The use of technology as a tool to punish and control women has reached alarming levels, according to McAfee’s 2013 Love, Relationships, and Technology survey. The survey shows that one tenth of ex-partners have threatened to post naked images of their ex-girlfriends online. About 60 percent of that group have actually done it. While this practice is occasionally inflicted on men, research by the Cyber Civil Rights Initiative suggests that as many as 90 per cent of revenge porn victims are women. Thousands of videos on general porn websites have been posted to humiliate ex-girlfriends, and there are dozens of revenge-porn specific websites. Here, women’s names, telephone numbers, Facebook pages and home addresses are shared along with nude photos. This offers random Internet-dwelling misogynists great power to stalk, intimidate, and threaten women.

There are some legal options available to victims of revenge porn. If they took the images or recorded the videos themselves, they can use copyright law to get them taken down from specific websites. It is also often possible to bring a lawsuit against the poster, with the potential to recover damages.  Since people’s livelihoods can be entirely ruined by revenge porn (many people have been fired when pictures are sent to their bosses, for example), damages are important. 

Our firm has represented several victims of revenge porn.  Although the law does not provide easy answers, we have made progress in targeting the perpetrators and helping some of our clients get the images taken down.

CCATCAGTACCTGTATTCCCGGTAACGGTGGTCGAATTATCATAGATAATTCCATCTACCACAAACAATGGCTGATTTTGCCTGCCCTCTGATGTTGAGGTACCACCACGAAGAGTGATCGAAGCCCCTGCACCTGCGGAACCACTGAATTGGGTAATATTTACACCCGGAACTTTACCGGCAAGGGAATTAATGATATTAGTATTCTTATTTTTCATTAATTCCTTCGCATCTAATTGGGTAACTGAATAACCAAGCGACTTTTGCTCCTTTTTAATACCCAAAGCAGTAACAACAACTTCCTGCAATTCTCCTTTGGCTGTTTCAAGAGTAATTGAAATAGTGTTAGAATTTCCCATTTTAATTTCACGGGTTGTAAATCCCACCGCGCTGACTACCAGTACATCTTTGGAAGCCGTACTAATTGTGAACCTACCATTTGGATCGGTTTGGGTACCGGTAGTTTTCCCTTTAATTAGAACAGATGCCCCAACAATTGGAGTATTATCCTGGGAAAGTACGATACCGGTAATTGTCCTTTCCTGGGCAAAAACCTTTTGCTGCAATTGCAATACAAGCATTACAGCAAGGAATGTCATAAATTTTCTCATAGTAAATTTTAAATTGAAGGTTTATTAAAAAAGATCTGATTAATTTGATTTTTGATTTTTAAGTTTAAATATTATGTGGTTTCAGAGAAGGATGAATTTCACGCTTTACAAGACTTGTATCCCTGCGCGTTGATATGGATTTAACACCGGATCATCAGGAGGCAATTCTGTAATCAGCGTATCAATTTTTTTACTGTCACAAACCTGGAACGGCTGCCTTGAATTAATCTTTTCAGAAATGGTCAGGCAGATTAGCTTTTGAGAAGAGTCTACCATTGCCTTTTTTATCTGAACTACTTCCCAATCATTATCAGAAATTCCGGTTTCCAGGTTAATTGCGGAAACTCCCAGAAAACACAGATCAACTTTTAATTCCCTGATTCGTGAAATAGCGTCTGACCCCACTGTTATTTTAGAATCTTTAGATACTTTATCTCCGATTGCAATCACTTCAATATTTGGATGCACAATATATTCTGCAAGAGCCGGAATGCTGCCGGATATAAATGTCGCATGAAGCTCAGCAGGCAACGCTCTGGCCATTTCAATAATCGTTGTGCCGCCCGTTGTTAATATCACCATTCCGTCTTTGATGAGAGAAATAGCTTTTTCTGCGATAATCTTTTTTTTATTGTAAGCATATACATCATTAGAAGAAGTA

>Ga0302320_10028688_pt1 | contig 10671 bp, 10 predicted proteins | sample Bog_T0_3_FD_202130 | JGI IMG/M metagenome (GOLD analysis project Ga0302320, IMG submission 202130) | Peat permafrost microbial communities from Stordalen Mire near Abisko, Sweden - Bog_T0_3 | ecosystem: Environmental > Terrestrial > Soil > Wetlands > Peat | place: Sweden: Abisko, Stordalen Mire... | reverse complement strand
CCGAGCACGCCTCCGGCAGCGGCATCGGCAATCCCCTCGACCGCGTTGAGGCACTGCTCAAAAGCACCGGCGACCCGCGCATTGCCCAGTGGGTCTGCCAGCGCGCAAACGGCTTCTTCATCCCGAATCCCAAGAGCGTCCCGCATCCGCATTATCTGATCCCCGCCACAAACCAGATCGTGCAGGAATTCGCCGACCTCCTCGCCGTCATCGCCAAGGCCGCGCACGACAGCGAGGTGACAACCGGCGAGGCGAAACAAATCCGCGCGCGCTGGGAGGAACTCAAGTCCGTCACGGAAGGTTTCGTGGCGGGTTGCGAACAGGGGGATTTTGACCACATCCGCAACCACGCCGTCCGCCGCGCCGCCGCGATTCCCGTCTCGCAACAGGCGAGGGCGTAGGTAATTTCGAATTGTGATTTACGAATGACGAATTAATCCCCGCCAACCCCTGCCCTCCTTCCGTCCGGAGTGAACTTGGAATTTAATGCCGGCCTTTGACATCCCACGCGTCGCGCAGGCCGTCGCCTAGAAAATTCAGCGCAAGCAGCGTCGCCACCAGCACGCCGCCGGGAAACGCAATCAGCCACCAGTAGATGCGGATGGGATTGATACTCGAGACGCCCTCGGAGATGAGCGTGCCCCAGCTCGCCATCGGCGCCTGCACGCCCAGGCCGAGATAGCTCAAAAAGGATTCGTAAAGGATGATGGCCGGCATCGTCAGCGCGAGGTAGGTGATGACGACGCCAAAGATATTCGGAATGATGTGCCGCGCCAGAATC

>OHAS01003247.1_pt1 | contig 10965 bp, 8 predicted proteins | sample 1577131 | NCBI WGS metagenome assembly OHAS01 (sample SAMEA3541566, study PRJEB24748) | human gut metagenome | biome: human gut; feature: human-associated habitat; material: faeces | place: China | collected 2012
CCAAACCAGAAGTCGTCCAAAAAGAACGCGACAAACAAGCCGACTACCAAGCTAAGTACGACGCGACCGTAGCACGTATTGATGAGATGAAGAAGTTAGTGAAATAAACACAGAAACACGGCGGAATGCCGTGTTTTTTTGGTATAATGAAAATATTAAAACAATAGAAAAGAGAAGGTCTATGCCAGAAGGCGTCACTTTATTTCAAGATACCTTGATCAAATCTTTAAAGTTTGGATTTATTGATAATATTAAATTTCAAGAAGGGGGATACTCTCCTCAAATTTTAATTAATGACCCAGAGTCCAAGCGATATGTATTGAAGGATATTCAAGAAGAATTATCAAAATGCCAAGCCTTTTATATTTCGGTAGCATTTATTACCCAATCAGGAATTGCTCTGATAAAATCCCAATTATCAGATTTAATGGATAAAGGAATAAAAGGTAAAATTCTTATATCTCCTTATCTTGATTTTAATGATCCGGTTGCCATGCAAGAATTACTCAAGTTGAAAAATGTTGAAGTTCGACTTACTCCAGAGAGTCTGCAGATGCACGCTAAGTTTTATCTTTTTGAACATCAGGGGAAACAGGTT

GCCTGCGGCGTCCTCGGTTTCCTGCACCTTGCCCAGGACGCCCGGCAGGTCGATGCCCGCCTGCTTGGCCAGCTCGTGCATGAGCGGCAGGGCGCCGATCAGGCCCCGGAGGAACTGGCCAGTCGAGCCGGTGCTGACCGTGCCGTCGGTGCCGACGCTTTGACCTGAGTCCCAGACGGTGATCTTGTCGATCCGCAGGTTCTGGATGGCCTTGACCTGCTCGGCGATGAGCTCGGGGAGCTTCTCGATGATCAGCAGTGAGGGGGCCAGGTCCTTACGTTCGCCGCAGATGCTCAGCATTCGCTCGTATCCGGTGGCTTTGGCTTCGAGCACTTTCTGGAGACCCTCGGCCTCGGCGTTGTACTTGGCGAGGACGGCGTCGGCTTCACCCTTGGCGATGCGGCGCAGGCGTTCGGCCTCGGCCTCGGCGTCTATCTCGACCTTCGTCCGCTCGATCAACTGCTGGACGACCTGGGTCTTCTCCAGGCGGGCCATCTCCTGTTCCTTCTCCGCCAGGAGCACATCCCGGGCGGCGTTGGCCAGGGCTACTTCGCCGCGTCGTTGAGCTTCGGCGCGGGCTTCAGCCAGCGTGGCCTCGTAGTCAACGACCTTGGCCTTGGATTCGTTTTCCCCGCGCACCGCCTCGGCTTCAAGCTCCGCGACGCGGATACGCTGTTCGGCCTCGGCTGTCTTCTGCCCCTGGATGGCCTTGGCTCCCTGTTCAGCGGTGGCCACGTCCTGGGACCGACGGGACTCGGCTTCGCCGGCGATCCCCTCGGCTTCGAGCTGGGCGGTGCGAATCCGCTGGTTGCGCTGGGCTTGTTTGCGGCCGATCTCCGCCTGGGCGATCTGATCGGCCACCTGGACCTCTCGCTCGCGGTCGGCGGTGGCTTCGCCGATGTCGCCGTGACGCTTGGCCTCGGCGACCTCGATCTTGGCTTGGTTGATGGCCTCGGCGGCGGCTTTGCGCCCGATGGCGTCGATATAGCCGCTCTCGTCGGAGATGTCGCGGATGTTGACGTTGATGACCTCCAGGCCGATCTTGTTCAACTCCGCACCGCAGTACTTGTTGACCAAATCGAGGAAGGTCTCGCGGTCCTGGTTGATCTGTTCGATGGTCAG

But stronger legal tools are needed. There is a growing movement to combat revenge porn through criminal punishments: already, 13 US states have passed criminal statutes, and a similar proposal looks to be introduced shortly in the UK. Making it a crime tells perpetrators that revenge porn is entirely unacceptable, and should also lead the way to more effective civil options.

There’s also an argument to be made that websites should be held responsible for their content. As of now, host websites in the US have legal immunity from the often-poor decisions of their “third party” users, due to Section 230 of the Federal Communications Decency Act; many other countries have similar laws.  This gives revenge porn sites the right to claim that nothing is “their fault” because they are just conduits for what people want to post, and that doing more would allegedly limit “free speech” – though in the case of child porn, such limits are almost universally accepted. While the internet is a valuable space for the expression of unregulated opinions, the public good is not served in any way by seeing naked pictures of people, celebrities or not, released without their consent. It is time wealthy websites—financially and legally immune for the time being—be held accountable for policing the standards of the online communities they create. They should privilege women’s safety over a hacker’s right to harass, rob, and intimidate them. When they fail to do so, they should be made responsible for the damage done to the victim.

This recent theft may have a silver lining. It should lead people to think twice about the content they are viewing on the Internet, and not assume that naked pictures are victimless follies.  It should strengthen the movement against online civil rights violations, and demonstrate to legislators the need for stronger protections and more tech-savvy enforcement. Beating revenge porn will not be easy, but many more people now understand its depravity.